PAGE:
As I mentioned before, I chose to listen to the audiobook format of this novel, narrated by Justine Eyre.  Like many tie-in novels, this is a relatively short audiobook, only going for 8 hours and 37 minutes, making it fairly easy to get through this book quickly.  I quite enjoyed listening to this book rather than reading it, as it allowed me to absorb the deep dive into the Halo lore a little easier.  I also found that the audiobook format helped enhance some of the action sequences, such as the awesome spaceship fight sequences in the centre of the book.  Justine Eyre did a fantastic job of narrating this story, and the voice she provides for the base narration and the book’s central character, Rion Forge, is perfect, encapsulating the strong and determined nature of Forge that Gay sets forth in the book.  I quite liked the voices that Eyre utilises for the other human members of the Ace of Spades crew, and she does some decent and varied voices for the book’s alien characters.  I had a little trouble liking Eyre’s voice for Guilty Spark, mainly because Tim Dadabo did such an incredible job with the character in the games; however, this did not really negatively impact my experience with Renegades.  As a result, I would definitely recommend the audiobook format of this tie-in novel, as I found it to be an awesome way to enjoy this amazing story.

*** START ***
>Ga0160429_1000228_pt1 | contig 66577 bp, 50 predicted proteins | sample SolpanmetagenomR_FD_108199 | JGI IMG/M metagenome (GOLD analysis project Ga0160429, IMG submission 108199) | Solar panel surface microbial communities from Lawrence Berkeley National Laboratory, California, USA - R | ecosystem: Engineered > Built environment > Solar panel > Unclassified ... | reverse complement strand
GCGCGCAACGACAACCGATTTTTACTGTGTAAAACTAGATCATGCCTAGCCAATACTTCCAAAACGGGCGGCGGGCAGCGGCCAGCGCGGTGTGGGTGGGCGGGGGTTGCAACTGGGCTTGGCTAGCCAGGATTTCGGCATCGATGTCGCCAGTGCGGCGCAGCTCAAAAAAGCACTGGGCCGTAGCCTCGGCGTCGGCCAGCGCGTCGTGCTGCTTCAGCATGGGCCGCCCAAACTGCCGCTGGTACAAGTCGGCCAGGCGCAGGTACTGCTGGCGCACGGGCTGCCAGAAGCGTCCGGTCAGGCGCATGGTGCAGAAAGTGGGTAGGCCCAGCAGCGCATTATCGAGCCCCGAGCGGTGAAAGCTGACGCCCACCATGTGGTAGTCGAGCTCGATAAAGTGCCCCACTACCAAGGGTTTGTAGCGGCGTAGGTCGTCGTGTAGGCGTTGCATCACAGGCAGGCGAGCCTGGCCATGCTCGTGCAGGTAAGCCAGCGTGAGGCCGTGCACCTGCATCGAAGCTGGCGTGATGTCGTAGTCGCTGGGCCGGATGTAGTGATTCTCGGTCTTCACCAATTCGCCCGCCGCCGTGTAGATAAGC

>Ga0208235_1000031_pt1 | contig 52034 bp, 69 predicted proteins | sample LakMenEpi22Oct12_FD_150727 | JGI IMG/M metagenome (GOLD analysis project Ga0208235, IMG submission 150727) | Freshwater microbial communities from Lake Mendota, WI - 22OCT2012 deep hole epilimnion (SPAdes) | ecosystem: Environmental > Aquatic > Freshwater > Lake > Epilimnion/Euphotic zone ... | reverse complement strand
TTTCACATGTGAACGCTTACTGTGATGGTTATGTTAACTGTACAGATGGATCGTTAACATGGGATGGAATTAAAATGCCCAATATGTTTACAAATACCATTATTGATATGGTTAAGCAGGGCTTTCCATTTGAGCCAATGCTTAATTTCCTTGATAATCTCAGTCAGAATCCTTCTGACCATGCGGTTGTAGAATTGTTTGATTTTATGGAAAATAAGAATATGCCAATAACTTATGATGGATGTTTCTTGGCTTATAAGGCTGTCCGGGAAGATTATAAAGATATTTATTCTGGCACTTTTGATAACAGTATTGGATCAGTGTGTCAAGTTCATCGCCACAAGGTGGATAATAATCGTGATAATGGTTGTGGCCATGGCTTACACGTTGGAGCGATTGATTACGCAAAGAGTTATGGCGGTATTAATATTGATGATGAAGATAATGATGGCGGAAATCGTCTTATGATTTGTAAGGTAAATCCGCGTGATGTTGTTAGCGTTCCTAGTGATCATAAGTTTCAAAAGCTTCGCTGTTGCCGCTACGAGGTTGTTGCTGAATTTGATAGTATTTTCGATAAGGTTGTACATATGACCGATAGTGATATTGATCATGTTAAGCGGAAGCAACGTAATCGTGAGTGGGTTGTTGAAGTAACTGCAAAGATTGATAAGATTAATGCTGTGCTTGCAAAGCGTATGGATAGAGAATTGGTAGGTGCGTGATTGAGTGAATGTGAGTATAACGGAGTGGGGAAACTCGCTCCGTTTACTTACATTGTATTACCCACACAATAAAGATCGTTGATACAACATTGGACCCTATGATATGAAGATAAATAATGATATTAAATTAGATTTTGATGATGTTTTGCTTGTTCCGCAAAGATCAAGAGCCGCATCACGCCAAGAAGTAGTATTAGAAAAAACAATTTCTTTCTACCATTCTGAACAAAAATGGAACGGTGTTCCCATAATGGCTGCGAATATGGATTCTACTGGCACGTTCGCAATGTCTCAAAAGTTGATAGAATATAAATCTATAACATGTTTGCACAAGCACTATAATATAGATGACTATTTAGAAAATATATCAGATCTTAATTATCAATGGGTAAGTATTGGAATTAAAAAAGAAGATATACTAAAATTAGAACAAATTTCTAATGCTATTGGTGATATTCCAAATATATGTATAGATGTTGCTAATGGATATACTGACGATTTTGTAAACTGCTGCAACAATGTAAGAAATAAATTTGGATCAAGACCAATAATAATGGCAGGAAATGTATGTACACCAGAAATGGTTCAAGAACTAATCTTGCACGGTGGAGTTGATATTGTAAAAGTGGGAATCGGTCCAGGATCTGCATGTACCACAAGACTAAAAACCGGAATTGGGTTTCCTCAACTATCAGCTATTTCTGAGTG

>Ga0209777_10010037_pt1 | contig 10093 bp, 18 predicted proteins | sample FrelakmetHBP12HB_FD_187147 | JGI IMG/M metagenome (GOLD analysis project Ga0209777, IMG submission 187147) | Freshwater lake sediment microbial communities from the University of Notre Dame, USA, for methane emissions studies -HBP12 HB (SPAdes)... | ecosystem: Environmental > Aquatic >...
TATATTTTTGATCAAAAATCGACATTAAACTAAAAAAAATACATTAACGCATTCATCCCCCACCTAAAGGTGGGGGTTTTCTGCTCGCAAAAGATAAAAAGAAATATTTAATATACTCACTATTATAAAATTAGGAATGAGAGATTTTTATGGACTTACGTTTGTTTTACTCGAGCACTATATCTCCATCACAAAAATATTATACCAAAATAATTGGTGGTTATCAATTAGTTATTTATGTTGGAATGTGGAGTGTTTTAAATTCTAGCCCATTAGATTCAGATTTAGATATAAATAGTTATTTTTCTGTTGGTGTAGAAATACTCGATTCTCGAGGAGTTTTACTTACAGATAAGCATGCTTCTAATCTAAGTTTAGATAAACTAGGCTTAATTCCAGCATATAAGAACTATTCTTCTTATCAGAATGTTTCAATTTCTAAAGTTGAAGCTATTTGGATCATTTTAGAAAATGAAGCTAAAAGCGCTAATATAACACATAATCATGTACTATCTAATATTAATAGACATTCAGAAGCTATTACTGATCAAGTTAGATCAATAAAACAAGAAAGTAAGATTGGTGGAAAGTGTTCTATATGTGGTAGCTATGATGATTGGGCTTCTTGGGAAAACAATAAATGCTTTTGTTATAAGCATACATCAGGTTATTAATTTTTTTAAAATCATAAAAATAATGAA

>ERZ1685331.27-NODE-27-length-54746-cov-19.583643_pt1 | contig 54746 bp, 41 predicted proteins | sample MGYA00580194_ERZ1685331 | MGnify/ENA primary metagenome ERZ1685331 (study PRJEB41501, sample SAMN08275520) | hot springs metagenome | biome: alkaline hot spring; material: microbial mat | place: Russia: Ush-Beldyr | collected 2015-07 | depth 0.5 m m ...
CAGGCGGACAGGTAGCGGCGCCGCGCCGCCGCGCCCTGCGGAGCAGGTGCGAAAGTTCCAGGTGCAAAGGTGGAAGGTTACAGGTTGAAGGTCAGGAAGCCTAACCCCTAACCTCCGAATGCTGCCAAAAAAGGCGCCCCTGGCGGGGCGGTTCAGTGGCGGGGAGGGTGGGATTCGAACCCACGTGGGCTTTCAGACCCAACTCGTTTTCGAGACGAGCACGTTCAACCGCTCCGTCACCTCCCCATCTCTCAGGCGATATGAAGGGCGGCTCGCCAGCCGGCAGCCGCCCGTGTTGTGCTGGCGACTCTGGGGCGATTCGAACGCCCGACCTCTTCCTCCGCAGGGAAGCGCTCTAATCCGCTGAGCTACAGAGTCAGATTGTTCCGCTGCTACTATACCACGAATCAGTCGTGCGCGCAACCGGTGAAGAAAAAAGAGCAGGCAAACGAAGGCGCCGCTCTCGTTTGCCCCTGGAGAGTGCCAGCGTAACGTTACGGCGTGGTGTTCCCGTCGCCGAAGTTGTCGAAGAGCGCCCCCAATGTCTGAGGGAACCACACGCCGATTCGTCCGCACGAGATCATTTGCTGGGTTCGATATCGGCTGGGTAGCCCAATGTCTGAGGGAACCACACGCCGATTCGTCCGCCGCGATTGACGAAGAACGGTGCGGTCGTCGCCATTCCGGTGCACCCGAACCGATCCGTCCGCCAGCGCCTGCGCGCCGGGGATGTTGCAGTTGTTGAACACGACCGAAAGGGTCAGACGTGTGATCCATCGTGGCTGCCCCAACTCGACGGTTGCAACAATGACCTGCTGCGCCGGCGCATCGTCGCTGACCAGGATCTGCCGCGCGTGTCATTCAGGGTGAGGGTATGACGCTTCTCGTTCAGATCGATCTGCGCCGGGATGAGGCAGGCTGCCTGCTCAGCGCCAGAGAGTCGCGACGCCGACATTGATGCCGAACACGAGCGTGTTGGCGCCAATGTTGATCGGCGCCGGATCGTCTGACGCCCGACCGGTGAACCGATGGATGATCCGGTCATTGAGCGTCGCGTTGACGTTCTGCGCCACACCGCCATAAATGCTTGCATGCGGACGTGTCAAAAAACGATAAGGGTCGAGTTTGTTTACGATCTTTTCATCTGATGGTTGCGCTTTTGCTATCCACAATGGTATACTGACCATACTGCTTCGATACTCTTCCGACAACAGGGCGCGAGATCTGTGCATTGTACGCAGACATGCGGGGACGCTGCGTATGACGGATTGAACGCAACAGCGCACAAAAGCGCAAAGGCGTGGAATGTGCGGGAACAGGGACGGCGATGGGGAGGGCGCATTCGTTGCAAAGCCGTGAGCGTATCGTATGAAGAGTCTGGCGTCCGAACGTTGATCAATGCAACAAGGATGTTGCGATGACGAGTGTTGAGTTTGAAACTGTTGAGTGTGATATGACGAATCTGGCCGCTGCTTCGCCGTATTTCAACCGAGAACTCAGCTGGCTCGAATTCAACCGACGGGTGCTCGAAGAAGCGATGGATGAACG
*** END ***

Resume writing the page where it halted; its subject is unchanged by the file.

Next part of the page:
Kelly Gay did an excellent job following up her 2016 Halo novella, Smoke and Shadow, and I had an absolute blast listening to Halo: Renegades.  The book contains an outstanding story that goes deep into the lore of the Halo franchise and successfully pulls in elements from several games and novels to create a fantastic overall read.  While some readers may have trouble following some parts of the story, I had a great time reading it, and I know that established fans of this particular franchise will really love Gay’s new book.  I really hope that Gay continues the story of Rion Forge, 313 Guilty Spark and the rest of the crew of the Ace of Spades in the future, and I would be quite interested to see them try to navigate the post-Halo 5 universe.  This is definitely a series that I will be keeping an eye on.